North Norfolk MP Norman Lamb backs moves to legalise “assisted dying” - but what do you think?
09:00 10 March 2014
Archant Norfolk 2014
Care minister and North Norfolk MP Norman Lamb has backed moves to legalise “assisted dying”.
The Liberal Democrat said he would vote in favour of allowing terminally ill adults with less than six months to live to choose to be helped to kill themselves.
Legislation has been drawn up by Labour former lord chancellor Lord Falconer of Thoroton and MPs would be allowed a free vote on the issue if it is debated in the House of Commons.
Several previous attempts to legislate on the issue have failed and both David Cameron and Nick Clegg have said they personally oppose such a change.
But Mr Lamb said that there appeared to be “quite widespread public support” for ending what was a “cruel” system that left relatives unsure if they would be prosecuted.
Assisted suicide remains a criminal offence in England and Wales, technically punishable by up to 14 years in prison.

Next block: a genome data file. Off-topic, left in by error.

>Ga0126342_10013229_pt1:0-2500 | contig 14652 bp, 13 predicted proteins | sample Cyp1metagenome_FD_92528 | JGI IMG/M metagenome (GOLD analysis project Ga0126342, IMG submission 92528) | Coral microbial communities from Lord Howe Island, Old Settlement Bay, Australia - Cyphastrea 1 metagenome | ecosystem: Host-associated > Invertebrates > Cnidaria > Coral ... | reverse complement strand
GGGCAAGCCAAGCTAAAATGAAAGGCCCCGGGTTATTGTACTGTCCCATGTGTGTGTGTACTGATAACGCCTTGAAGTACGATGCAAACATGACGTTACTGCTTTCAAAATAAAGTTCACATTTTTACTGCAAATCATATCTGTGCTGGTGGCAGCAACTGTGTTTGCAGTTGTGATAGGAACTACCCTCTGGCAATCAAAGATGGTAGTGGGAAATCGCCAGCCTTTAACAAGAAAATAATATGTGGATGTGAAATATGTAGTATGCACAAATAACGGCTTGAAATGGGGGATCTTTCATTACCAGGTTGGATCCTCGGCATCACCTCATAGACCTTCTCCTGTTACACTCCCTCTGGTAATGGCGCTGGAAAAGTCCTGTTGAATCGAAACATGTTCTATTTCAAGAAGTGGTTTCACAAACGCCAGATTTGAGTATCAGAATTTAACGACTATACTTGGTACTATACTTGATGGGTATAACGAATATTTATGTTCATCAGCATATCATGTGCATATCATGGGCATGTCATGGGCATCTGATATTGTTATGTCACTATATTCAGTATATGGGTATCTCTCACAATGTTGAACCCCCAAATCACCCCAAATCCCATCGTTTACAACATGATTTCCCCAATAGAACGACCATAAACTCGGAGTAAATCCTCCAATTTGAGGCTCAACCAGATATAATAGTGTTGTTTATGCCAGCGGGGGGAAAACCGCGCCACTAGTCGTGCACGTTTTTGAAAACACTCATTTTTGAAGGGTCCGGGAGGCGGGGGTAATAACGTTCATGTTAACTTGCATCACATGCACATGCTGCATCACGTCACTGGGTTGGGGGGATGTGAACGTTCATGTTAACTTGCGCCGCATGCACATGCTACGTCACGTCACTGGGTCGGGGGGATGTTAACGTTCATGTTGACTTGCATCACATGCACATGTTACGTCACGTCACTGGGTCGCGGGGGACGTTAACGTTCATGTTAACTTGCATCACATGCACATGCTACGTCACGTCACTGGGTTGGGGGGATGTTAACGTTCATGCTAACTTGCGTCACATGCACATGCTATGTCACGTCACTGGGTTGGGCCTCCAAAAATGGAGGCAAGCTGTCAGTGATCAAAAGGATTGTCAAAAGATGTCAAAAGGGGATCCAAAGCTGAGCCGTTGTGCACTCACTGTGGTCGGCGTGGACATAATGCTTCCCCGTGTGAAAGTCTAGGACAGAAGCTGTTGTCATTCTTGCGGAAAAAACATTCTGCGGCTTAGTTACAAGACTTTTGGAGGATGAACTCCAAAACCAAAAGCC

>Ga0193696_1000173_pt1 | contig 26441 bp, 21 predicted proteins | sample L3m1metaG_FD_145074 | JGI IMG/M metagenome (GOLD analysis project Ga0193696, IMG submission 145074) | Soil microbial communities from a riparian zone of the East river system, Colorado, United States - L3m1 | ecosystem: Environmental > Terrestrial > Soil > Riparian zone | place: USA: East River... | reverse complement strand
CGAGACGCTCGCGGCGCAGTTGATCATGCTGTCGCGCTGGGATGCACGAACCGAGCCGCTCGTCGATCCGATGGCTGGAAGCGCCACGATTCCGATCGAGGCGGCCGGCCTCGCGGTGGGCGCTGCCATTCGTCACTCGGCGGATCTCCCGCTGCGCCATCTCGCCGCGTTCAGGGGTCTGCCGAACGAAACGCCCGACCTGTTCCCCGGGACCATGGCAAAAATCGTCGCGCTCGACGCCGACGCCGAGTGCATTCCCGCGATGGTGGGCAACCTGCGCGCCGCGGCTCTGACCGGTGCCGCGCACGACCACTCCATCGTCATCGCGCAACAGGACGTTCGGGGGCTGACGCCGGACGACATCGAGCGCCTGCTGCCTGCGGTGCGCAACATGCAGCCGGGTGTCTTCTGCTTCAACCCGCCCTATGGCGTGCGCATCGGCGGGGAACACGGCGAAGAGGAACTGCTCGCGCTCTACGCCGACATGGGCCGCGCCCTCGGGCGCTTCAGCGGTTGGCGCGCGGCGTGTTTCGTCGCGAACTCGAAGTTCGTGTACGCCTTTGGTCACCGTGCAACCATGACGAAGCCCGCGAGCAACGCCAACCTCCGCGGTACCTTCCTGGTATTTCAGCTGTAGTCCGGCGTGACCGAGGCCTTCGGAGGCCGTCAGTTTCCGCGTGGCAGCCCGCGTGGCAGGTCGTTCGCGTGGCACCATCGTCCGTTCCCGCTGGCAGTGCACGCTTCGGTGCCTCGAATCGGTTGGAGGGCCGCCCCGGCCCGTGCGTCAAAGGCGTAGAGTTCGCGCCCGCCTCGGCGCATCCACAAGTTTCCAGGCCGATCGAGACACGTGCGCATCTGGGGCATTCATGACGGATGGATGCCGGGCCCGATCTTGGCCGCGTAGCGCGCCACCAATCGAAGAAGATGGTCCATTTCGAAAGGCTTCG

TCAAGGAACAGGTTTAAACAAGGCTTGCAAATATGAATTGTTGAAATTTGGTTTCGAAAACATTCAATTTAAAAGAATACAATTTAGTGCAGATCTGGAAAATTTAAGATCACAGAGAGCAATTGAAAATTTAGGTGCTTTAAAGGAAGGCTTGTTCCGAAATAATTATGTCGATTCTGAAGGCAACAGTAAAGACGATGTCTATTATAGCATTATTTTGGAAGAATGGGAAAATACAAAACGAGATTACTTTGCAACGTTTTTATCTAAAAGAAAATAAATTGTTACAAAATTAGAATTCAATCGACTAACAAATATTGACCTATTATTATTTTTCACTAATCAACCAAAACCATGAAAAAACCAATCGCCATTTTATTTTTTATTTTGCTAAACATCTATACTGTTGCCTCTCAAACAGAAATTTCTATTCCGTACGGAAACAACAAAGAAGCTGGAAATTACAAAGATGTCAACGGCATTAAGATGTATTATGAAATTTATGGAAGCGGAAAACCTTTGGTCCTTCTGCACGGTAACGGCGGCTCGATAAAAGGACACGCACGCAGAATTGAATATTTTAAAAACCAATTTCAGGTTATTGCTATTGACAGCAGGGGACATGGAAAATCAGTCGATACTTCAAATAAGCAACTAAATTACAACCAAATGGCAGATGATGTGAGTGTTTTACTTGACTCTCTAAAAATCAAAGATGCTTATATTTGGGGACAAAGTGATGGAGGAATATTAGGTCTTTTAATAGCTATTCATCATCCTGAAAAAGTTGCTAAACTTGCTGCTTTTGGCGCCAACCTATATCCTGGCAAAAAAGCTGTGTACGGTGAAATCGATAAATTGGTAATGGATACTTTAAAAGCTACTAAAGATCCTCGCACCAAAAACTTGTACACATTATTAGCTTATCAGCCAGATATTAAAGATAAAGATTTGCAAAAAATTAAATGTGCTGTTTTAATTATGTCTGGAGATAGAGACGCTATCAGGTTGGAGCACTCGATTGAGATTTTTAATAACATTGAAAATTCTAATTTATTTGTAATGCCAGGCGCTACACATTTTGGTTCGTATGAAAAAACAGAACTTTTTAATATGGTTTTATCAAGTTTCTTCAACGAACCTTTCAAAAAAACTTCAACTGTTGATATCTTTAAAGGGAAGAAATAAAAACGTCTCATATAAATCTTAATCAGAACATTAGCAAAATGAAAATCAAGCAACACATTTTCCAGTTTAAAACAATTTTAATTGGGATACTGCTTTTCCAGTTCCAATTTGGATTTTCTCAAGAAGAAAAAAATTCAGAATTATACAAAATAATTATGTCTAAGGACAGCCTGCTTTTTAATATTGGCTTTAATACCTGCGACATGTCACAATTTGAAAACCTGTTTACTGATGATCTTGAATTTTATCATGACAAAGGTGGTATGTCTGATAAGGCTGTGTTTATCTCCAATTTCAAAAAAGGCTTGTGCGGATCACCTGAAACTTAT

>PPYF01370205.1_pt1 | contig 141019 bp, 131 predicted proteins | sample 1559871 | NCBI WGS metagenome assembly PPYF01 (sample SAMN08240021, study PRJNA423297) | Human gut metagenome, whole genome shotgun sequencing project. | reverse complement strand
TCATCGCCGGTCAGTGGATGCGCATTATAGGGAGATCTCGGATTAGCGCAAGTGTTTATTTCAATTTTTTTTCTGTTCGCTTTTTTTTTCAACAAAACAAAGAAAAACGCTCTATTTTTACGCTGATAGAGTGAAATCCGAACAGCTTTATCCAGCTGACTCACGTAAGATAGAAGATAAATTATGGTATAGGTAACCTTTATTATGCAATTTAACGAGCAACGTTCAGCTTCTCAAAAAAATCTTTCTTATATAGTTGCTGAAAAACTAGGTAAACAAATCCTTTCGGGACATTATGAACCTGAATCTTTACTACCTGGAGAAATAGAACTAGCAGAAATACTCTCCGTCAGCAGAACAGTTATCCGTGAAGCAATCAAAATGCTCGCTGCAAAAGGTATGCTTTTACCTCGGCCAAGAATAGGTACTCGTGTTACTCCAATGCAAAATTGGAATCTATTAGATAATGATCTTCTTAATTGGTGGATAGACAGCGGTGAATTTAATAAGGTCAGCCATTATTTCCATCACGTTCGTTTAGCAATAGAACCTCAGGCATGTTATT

Guidelines issued by the Director of Public Prosecutions in 2010 after one high-profile case indicated that anyone acting with compassion on the will of a dying person was unlikely to face criminal charges.
That has been the case in around 90 such deaths examined by prosecutors since then.
Critics, including doctors, disability campaigners and churches, warn that a formal change in the law would leave people vulnerable to pressure from family and others to end their lives.
The issue has split the House of Lords in recent debates, with the severely-disabled Baroness Campbell of Surbiton among those warning of the dangers. “It is not only dangerous for those who may see suicide as their only option, it can also be tempting for those who would benefit from their action,” she told peers.
Former Commons speaker Baroness Boothroyd insisted, however, that it was vital to change a system that added “cruelly to the suffering of people who want to die with dignity”.
Mr Lamb said that his own conversations with terminally-ill patients had swung his opinion in favour of legalisation. He said: “There need to be proper safeguards –that’s critically important,” he added. “You have absolutely got to guard against relatives or others seeking to get control of the estate. We have to be certain that it is an individual decision.”